Fy = 0: TCA Q cos 30 = 0

Q = 60 lb

With

TCA = ( 60 lb )( 0.866 )

(a)

TCA = 52.0 lb
Fx = 0: P TCB Q sin 30 = 0

(b)

P = 75 lb

With

TCB = 75 lb ( 60 lb )( 0.50 )
or TCB = 45.0 lb

152

PROBLEM 2.133
Two cables tied together at C are loaded as shown. Determine the range
of values of Q for which the tension will not exceed 60 lb in either cable.

SOLUTION
Fx = 0: TCA Q cos 30 = 0

Have

TCA = 0.8660 Q

or

TCA 60 lb

Then for

0.8660Q < 60 lb
Q 69.3 lb

or

Fy = 0: TCB = P Q sin 30

From
or

TCB = 75 lb 0.50Q

For

TCB 60 lb
75 lb 0.50Q 60 lb
0.50Q 15 lb

or

Q 30 lb

Thus,

30.0 Q 69.3 lb

Therefore,

153

PROBLEM 2.134
A welded connection is in equilibrium under the action of the four forces
shown. Knowing that FA = 8 kN and FB = 16 kN, determine the
magnitudes of the other two forces.

SOLUTION
Free-Body Diagram of
Connection

Fx = 0:

3
3
FB FC FA = 0
5
5

FA = 8 kN, FB = 16 kN

With

FC =

4
4
(16 kN ) (8 kN )
5
5
FC = 6.40 kN

Fy = 0: FD +

3
3
FB FA = 0
5
5

With FA and FB as above:


FD =

3
3
(16 kN ) (8 kN )
5
5
FD = 4.80 kN

154

PROBLEM 2.135
A welded connection is in equilibrium under the action of the four forces
shown. Knowing that FA = 5 kN and FD = 6 kN, determine the
magnitudes of the other two forces.

SOLUTION
Free-Body Diagram of
Connection

Fy = 0: FD

3
3
FA + FB = 0
5
5

FB = FD +

or

3
FA
5

FA = 5 kN, FD = 8 kN

With

FB =

5
3

6 kN + ( 5 kN )
3
5

FB = 15.00 kN

Fx = 0: FC +
FC =
=

4
4
FB FA = 0
5
5

4
( FB FA )
5
4
(15 kN 5 kN )
5
FC = 8.00 kN

155

PROBLEM 2.136
Collar A is connected as shown to a 50-lb load and can slide on a
frictionless horizontal rod. Determine the magnitude of the force P
required to maintain the equilibrium of the collar when (a) x = 4.5 in.,
(b) x = 15 in.

SOLUTION
Free-Body Diagram of Collar

(a)

Triangle Proportions

Fx = 0: P +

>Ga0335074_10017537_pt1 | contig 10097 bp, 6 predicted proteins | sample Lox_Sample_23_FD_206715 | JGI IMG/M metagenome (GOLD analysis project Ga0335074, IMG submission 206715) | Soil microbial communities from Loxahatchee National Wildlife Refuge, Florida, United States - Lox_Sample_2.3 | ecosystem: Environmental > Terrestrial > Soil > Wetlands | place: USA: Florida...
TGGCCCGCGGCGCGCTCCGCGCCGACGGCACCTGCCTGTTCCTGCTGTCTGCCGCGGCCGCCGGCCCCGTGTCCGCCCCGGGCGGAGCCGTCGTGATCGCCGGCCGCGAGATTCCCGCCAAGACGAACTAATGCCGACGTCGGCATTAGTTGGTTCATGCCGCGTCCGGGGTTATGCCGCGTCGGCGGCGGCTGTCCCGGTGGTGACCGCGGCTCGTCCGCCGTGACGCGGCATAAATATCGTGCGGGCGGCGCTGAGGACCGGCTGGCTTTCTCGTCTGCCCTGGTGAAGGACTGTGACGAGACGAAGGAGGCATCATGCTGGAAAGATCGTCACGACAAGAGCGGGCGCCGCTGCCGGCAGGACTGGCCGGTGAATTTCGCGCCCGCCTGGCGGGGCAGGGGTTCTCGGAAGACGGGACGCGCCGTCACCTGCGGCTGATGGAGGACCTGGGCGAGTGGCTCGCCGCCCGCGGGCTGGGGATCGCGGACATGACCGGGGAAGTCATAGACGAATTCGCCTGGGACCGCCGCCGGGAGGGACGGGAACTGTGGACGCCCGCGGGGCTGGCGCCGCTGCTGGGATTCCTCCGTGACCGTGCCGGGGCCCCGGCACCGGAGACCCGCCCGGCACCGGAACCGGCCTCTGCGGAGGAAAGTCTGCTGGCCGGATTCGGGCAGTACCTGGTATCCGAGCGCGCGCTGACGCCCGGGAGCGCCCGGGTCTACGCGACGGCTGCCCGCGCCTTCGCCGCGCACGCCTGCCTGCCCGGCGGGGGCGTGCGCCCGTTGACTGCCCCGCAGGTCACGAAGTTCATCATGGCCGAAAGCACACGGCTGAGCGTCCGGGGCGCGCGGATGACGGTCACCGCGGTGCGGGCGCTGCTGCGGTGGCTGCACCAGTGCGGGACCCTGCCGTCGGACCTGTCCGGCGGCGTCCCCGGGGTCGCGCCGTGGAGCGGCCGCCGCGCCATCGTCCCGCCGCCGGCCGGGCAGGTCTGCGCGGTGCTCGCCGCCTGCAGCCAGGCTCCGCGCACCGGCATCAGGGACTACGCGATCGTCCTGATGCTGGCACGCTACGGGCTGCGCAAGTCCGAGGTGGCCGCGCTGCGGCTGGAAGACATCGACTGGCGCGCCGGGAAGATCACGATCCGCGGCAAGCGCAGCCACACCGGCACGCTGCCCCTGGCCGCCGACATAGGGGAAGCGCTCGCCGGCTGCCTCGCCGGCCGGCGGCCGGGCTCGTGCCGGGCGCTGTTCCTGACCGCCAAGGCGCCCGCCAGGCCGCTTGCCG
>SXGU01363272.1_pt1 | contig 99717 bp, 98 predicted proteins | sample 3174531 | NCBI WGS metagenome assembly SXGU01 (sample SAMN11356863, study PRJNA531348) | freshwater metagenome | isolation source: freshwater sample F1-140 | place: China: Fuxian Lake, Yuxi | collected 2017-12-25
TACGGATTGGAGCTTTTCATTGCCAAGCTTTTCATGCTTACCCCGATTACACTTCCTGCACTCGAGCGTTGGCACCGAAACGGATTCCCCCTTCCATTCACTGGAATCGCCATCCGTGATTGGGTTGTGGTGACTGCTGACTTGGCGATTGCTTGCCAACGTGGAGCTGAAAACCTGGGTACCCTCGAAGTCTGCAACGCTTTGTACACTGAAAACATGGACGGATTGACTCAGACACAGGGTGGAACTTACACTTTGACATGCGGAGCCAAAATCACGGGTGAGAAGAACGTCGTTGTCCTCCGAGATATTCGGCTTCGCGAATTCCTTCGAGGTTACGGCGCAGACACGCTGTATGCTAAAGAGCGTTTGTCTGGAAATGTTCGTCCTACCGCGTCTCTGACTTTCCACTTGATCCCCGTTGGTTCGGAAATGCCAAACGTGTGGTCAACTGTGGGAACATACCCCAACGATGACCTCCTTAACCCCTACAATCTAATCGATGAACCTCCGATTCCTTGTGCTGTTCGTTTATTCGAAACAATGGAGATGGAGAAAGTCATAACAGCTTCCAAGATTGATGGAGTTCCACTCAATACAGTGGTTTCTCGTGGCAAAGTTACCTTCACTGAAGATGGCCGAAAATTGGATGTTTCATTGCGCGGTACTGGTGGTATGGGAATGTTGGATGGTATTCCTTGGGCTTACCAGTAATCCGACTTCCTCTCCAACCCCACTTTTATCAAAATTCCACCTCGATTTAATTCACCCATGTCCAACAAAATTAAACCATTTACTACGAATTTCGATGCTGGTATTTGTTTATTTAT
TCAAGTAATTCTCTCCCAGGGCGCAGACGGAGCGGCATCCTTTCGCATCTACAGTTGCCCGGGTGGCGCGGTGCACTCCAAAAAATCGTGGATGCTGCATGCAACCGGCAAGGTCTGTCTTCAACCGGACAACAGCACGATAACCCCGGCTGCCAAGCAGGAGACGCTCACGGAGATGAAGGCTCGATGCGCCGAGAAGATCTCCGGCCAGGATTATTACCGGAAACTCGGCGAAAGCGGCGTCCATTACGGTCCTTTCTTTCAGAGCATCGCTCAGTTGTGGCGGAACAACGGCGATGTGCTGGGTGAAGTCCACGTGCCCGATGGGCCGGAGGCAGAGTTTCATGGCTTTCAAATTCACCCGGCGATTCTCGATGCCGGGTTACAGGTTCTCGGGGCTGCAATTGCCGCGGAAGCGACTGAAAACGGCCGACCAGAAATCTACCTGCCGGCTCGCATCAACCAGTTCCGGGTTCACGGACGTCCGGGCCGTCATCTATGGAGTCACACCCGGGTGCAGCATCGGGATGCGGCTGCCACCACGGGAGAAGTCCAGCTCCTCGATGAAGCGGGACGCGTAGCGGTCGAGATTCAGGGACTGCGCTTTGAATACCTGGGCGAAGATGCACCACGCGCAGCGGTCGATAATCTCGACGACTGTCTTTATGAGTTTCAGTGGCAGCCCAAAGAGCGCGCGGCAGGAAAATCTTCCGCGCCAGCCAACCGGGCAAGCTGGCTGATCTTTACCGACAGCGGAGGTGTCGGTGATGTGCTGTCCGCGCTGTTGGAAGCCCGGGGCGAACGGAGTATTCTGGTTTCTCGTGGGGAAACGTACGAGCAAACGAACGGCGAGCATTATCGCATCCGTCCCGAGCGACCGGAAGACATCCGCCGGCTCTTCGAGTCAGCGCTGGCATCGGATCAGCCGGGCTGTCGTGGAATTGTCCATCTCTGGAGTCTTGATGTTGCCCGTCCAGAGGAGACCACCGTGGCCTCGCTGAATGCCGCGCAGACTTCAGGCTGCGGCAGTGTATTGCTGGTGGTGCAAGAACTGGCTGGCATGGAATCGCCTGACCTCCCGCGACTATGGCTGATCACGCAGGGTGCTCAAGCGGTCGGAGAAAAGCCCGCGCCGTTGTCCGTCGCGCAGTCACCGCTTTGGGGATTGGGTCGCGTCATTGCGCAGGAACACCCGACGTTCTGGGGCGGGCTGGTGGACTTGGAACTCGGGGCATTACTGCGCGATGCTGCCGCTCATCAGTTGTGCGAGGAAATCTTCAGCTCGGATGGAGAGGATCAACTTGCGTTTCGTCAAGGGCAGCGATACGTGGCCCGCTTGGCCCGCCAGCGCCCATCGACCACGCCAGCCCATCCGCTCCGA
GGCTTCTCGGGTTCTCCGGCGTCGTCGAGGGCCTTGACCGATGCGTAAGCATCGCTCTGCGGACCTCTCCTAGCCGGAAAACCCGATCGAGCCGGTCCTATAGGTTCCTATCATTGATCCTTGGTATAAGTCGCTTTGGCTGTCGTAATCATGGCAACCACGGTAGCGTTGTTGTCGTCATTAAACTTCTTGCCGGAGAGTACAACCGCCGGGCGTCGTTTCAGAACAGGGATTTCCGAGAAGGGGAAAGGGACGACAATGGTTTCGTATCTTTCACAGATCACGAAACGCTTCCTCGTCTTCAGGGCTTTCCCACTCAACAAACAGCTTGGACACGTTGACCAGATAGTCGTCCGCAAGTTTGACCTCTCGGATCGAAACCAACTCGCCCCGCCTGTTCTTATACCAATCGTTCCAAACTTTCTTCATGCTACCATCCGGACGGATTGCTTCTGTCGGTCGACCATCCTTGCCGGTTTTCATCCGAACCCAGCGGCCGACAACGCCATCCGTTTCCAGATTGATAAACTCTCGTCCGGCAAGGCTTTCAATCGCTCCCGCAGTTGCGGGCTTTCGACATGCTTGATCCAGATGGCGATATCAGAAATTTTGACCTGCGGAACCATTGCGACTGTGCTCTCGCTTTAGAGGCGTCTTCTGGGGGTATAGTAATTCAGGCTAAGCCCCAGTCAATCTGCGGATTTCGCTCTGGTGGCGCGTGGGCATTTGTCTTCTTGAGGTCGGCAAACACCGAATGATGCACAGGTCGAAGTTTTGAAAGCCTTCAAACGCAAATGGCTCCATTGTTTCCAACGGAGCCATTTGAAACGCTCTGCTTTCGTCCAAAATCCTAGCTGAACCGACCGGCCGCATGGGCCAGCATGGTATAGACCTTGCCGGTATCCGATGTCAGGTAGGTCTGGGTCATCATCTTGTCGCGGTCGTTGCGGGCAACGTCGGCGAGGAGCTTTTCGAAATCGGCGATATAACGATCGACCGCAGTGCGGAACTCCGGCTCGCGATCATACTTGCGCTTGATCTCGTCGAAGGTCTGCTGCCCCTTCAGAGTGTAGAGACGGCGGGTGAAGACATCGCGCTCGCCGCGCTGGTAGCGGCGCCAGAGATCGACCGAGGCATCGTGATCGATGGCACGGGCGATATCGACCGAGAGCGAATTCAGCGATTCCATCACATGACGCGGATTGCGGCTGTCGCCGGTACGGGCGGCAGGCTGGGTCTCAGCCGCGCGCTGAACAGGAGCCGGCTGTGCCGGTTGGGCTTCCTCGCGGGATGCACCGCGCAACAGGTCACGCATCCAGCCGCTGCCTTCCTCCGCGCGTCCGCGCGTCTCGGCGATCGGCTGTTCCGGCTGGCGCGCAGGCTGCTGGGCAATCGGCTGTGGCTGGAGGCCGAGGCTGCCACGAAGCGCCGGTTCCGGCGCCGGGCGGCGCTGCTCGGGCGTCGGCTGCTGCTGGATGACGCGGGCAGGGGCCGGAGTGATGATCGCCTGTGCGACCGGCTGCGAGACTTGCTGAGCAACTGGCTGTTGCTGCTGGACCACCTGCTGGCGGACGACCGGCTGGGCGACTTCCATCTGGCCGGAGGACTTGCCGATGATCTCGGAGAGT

4.5
( 50 lb ) = 0
20.5
or P = 10.98 lb

(b)

Triangle Proportions

Fx = 0: P +

15
( 50 lb ) = 0
25
or P = 30.0 lb

156

PROBLEM 2.137
Collar A is connected as shown to a 50-lb load and can slide on a
frictionless horizontal rod. Determine the distance x for which the collar
is in equilibrium when P = 48 lb.

SOLUTION
Free-Body Diagram of Collar

Triangle Proportions

Hence:

Fx = 0: 48 +

x =

or

50 x
400 + x 2

=0

48
400 + x 2
50

x 2 = 0.92 lb 400 + x 2

x 2 = 4737.7 in 2
x = 68.6 in.

157

PROBLEM 2.138
A frame ABC is supported in part by cable DBE which passes through a
frictionless ring at B. Knowing that the tension in the cable is 385 N,
determine the components of the force exerted by the cable on the
support at D.

SOLUTION
The force in cable DB can be written as the product of the magnitude of the force and the unit vector along the
cable. That is, with
JJJG
DB = ( 480 mm ) i ( 510 mm ) j + ( 320 mm ) k
DB =
F = F DB

( 480 )2 + ( 510 )2 + ( 320 )2

= 770 mm

JJJG
DB
385 N
( 480 mm ) i ( 510 mm ) j + ( 320 mm ) k
= F
=
DB
770 mm
F = ( 240 N ) i ( 255 N ) j + (160 N ) k

Fx = +240 N, Fy = 255 N, Fz = +160.0 N

158

PROBLEM 2.139
A frame ABC is supported in part by cable DBE which passes through a
frictionless ring at B. Determine the magnitude and direction of the
resultant of the forces exerted by the cable at B knowing that the tension
in the cable is 385 N.

SOLUTION
The force in each cable can be written as the product of the magnitude of the force and the unit vector along
the cable. That is, with
JJJG
BD = ( 0.48 m ) i + ( 0.51 m ) j ( 0.32 m ) k
BD =

( 0.48 m )2 + ( 0.51 m )2 + ( 0.32 m )2

TBD = T BD = TBD

= 0.77 m

JJJG
BD
TBD
( 0.48 m ) i + ( 0.51 m ) j ( 0.32 m ) k
=
BD 0.77 m

TBD = TBD ( 0.6234i + 0.6623j 0.4156k )

and
JJJG
BE = ( 0.27 m ) i + ( 0.40 m ) j ( 0.6 m ) k

BE =

( 0.27 m )2 + ( 0.40 m )2 + ( 0.6 m )2

TBE = T BE = TBE

= 0.770 m

JJJG
BD
TBE
( 0.26 m ) i + ( 0.40 m ) j ( 0.6 m ) k
=
BD 0.770 m

TBE = TBE ( 0.3506i + 0.5195 j 0.7792k )

Now, because of the frictionless ring at B, TBE = TBD = 385 N and the force on the support due to the two
cables is
F = 385 N ( 0.6234i + 0.6623j 0.4156k 0.3506i + 0.5195 j 0.7792k )

= ( 375 N ) i + ( 455 N ) j ( 460 N ) k

159

PROBLEM 2.139 CONTINUED


The magnitude of the resultant is
F =

Fx2 + Fy2 + Fz2 =

( 375 N )2 + ( 455 N )2 + ( 460 N )2

= 747.83 N

or F = 748 N
The direction of this force is:

x = cos 1

375
747.83

or x = 120.1

y = cos 1

455
747.83

or y = 52.5

z = cos 1

460
747.83

or z = 128.0

160

PROBLEM 2.140
A steel tank is to be positioned in an excavation. Using trigonometry,
determine (a) the magnitude and direction of the smallest force P for
which the resultant R of the two forces applied at A is vertical, (b) the
corresponding magnitude of R.

SOLUTION
Force Triangle

(a) For minimum P it must be perpendicular to the vertical resultant R


P = ( 425 lb ) cos 30
or P = 368 lb
R = ( 425 lb ) sin 30

(b)

or R = 213 lb

161